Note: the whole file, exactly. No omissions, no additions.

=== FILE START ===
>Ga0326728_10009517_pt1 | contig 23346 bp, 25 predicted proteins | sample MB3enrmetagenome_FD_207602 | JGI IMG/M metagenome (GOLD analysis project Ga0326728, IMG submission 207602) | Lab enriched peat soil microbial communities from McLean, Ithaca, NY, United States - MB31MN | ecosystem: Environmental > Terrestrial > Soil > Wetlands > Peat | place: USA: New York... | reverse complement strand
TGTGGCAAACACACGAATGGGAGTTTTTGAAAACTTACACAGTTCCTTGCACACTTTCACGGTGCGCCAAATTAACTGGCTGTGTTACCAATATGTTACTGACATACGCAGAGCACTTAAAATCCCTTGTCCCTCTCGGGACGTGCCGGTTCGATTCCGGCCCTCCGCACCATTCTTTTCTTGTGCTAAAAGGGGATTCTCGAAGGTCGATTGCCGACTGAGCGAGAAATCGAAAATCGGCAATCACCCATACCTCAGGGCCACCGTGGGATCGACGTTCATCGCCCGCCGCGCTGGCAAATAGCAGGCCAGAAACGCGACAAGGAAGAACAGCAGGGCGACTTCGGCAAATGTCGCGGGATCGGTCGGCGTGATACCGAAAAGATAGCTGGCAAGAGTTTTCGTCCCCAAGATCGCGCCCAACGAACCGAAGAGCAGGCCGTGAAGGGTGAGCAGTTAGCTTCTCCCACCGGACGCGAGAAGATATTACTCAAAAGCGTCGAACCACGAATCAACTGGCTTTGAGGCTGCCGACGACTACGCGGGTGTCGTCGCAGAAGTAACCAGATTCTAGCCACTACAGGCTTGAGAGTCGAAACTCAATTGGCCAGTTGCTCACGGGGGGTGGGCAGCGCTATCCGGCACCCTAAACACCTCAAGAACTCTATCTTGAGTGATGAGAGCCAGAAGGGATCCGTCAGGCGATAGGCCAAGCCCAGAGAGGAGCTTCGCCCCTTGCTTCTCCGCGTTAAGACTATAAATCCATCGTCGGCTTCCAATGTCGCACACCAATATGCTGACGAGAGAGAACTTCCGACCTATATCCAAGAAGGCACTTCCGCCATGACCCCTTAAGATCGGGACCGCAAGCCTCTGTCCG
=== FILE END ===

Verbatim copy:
>Ga0326728_10009517_pt1 | contig 23346 bp, 25 predicted proteins | sample MB3enrmetagenome_FD_207602 | JGI IMG/M metagenome (GOLD analysis project Ga0326728, IMG submission 207602) | Lab enriched peat soil microbial communities from McLean, Ithaca, NY, United States - MB31MN | ecosystem: Environmental > Terrestrial > Soil > Wetlands > Peat | place: USA: New York... | reverse complement strand
TGTGGCAAACACACGAATGGGAGTTTTTGAAAACTTACACAGTTCCTTGCACACTTTCACGGTGCGCCAAATTAACTGGCTGTGTTACCAATATGTTACTGACATACGCAGAGCACTTAAAATCCCTTGTCCCTCTCGGGACGTGCCGGTTCGATTCCGGCCCTCCGCACCATTCTTTTCTTGTGCTAAAAGGGGATTCTCGAAGGTCGATTGCCGACTGAGCGAGAAATCGAAAATCGGCAATCACCCATACCTCAGGGCCACCGTGGGATCGACGTTCATCGCCCGCCGCGCTGGCAAATAGCAGGCCAGAAACGCGACAAGGAAGAACAGCAGGGCGACTTCGGCAAATGTCGCGGGATCGGTCGGCGTGATACCGAAAAGATAGCTGGCAAGAGTTTTCGTCCCCAAGATCGCGCCCAACGAACCGAAGAGCAGGCCGTGAAGGGTGAGCAGTTAGCTTCTCCCACCGGACGCGAGAAGATATTACTCAAAAGCGTCGAACCACGAATCAACTGGCTTTGAGGCTGCCGACGACTACGCGGGTGTCGTCGCAGAAGTAACCAGATTCTAGCCACTACAGGCTTGAGAGTCGAAACTCAATTGGCCAGTTGCTCACGGGGGGTGGGCAGCGCTATCCGGCACCCTAAACACCTCAAGAACTCTATCTTGAGTGATGAGAGCCAGAAGGGATCCGTCAGGCGATAGGCCAAGCCCAGAGAGGAGCTTCGCCCCTTGCTTCTCCGCGTTAAGACTATAAATCCATCGTCGGCTTCCAATGTCGCACACCAATATGCTGACGAGAGAGAACTTCCGACCTATATCCAAGAAGGCACTTCCGCCATGACCCCTTAAGATCGGGACCGCAAGCCTCTGTCCG